Endangered moose gives her best 'come hither' look.

Endangered moose gives her best 'come hither' look.
Photo Credit: Mike Dembeck/Nature Conservancy of Canada

Give to the Moose Sex Project for Christmas, urges group

The Nature Conservancy of Canada (NCC) wants to encourage romance between some endangered moose and members of a healthier population nearby in hopes of boosting their numbers. There are only 500 to 1,000 of the endangered animals in the province of Nova Scotia. A narrow isthmus separates them from the 29,000 moose in the neighbouring province of New Brunswick.

The NCC has managed to acquire 3,000 acres of that land and wants to protect more.  “In that area there is the TransCanada Highway and many other roads that are fragmenting the habitat there along the New Brunswick-Nova Scotia border,” says Kathryn Morse, a director of communications at the NCC.

Not only moose affected

“It’s also being developed for agriculture, for forestry. There’s cottage development along the coast. So it’s an area under pressure and if we don’t keep some of it in forested habitat and natural landscape it will discourage the wildlife populations, not only moose, but many different types of wildlife from moving between the two provinces.”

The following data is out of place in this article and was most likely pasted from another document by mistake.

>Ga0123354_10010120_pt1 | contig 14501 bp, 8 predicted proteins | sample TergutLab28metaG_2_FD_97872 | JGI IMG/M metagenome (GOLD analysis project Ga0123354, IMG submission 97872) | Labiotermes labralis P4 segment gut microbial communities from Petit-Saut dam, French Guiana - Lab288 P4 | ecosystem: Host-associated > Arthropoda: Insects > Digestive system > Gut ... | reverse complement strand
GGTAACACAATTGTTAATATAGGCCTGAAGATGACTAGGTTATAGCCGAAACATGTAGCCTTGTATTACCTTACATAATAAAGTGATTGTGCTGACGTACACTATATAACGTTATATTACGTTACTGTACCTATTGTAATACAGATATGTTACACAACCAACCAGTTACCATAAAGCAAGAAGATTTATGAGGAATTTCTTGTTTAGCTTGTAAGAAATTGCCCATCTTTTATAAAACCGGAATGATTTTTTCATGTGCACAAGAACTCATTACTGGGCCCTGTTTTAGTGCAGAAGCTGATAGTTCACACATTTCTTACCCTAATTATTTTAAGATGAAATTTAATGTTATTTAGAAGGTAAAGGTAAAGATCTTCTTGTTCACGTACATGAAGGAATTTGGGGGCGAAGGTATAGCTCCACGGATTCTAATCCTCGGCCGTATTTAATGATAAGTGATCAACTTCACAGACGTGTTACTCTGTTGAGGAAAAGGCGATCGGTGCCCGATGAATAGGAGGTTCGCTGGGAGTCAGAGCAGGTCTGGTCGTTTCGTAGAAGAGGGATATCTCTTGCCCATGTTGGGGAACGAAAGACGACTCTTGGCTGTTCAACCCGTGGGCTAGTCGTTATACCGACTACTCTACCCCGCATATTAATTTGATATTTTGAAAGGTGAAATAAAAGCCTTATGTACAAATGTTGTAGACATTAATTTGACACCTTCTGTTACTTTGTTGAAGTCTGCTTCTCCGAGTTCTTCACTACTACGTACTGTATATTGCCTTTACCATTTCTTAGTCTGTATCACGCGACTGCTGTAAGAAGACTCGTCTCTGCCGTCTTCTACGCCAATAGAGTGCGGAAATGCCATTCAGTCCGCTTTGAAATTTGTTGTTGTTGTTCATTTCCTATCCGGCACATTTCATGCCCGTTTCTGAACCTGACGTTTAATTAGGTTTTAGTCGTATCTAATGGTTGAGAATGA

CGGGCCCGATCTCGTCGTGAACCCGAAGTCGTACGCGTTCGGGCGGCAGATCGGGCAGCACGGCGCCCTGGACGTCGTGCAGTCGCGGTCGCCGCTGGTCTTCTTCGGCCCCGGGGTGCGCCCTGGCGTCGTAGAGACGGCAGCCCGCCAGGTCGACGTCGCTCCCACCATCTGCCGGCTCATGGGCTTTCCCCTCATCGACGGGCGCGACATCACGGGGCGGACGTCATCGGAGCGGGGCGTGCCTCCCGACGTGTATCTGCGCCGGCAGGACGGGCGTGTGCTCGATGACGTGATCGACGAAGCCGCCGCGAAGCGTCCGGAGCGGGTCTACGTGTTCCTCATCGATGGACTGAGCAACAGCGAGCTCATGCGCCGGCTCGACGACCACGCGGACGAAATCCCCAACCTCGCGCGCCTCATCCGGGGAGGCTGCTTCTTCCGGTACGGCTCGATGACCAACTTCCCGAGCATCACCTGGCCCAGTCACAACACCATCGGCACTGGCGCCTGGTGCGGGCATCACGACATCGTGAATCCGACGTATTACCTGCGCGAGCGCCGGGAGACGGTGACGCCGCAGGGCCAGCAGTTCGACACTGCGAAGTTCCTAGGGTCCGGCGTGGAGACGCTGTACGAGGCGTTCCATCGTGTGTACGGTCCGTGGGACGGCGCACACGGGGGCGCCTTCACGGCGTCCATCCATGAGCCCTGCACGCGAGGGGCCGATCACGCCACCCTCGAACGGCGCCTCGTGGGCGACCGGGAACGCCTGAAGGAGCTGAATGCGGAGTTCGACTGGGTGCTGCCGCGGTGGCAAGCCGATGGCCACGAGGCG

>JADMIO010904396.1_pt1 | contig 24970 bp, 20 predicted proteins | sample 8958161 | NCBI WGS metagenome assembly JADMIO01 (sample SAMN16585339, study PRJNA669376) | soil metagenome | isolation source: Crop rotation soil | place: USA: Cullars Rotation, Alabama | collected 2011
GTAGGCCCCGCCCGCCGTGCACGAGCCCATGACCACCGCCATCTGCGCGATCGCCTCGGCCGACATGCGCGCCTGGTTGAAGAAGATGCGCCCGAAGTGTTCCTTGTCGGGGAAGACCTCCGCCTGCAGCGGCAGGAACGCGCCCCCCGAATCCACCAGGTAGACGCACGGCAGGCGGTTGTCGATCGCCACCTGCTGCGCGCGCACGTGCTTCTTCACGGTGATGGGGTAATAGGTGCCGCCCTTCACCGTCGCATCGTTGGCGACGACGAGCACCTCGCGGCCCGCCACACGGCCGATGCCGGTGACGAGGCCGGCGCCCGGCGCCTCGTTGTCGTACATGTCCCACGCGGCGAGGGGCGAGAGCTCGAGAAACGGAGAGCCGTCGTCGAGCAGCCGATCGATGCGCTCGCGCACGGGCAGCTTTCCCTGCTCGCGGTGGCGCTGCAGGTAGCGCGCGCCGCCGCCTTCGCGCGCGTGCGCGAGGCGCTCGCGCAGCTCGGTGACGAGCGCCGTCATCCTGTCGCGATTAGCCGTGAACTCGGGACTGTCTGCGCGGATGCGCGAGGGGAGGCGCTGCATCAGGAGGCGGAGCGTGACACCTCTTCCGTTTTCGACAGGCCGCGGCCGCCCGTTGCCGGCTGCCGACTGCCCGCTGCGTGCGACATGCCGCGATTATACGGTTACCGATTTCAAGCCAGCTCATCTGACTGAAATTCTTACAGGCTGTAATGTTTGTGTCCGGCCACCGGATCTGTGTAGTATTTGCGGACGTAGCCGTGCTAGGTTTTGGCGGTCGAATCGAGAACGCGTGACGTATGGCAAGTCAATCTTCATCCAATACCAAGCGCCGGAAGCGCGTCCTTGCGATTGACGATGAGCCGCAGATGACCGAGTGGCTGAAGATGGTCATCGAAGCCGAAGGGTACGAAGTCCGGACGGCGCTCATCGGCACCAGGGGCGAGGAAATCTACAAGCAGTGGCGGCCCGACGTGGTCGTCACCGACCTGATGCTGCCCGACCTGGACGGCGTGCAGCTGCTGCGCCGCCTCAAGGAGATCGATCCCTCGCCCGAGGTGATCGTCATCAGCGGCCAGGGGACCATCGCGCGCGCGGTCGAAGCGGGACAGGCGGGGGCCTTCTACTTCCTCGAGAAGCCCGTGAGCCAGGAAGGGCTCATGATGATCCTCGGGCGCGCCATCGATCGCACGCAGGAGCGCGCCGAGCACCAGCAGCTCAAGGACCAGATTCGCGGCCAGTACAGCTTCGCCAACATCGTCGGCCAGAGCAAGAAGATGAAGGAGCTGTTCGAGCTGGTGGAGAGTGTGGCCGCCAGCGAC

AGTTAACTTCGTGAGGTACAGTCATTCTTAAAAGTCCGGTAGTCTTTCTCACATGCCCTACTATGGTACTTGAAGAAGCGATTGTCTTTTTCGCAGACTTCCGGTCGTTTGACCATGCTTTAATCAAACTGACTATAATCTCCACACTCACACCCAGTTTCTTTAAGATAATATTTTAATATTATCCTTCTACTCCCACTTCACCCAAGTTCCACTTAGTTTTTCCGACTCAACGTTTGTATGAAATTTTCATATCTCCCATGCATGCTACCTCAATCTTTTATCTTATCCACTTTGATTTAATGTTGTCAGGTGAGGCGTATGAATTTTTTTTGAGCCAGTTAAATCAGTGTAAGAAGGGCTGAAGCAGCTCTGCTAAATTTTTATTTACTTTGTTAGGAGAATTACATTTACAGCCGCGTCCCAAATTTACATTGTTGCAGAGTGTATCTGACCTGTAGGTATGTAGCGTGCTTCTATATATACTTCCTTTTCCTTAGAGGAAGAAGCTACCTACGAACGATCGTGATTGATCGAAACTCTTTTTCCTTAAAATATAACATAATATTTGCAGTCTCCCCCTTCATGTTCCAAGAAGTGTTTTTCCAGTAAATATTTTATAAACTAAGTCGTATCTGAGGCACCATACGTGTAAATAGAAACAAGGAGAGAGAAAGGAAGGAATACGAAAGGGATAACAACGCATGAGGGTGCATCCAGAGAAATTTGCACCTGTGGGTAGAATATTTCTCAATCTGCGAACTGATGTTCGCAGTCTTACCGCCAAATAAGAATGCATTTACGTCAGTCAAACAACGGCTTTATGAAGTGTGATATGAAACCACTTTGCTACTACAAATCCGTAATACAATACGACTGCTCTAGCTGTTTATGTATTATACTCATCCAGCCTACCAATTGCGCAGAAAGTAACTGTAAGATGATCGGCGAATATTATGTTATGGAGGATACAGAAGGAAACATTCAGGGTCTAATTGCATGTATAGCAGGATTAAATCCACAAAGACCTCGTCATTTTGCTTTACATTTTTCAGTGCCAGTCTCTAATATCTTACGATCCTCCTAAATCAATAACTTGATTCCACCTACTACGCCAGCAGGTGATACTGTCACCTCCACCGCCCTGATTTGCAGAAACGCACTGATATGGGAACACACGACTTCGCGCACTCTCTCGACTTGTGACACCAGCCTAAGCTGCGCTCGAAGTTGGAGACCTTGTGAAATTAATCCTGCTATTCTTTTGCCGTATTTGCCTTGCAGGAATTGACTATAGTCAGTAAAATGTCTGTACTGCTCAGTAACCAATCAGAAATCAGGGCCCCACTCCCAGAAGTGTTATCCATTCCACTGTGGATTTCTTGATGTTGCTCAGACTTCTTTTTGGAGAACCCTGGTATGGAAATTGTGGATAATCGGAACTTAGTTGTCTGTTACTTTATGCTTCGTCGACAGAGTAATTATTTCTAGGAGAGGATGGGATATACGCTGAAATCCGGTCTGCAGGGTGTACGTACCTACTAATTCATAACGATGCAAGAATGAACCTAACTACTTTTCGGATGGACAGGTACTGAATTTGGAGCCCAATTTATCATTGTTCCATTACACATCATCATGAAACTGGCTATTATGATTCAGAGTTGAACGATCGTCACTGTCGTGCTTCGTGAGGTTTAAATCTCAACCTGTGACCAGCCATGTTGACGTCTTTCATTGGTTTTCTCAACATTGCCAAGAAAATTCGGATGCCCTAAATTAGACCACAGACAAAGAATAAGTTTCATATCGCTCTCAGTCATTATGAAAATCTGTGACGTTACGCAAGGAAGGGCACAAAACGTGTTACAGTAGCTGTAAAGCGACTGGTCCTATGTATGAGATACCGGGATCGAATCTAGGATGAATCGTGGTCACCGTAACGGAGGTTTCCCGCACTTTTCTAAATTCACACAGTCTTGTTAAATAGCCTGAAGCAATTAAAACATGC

This is the fourth year of the Moose Sex Project, also called the Help a Moose Cross the Isthmus for Christmas Project. The idea is to get people to go online and donate to the project in someone’s name instead of giving them a gift for Christmas.

It’s much easier to get a date where the numbers are bigger.
It’s much easier to get a date where the numbers are bigger. © Mike Dembeck/Nature Conservancy of Canada

‘Better than a tie’

“It’s kind of an alternative gift,” says Morse. “(It’s) something that people will probably be talking about many Christmases from now if you’d make a donation to the Moose Sex Project. It’s certainly better than a tie.”

Categories: Environment & Animal Life, Society
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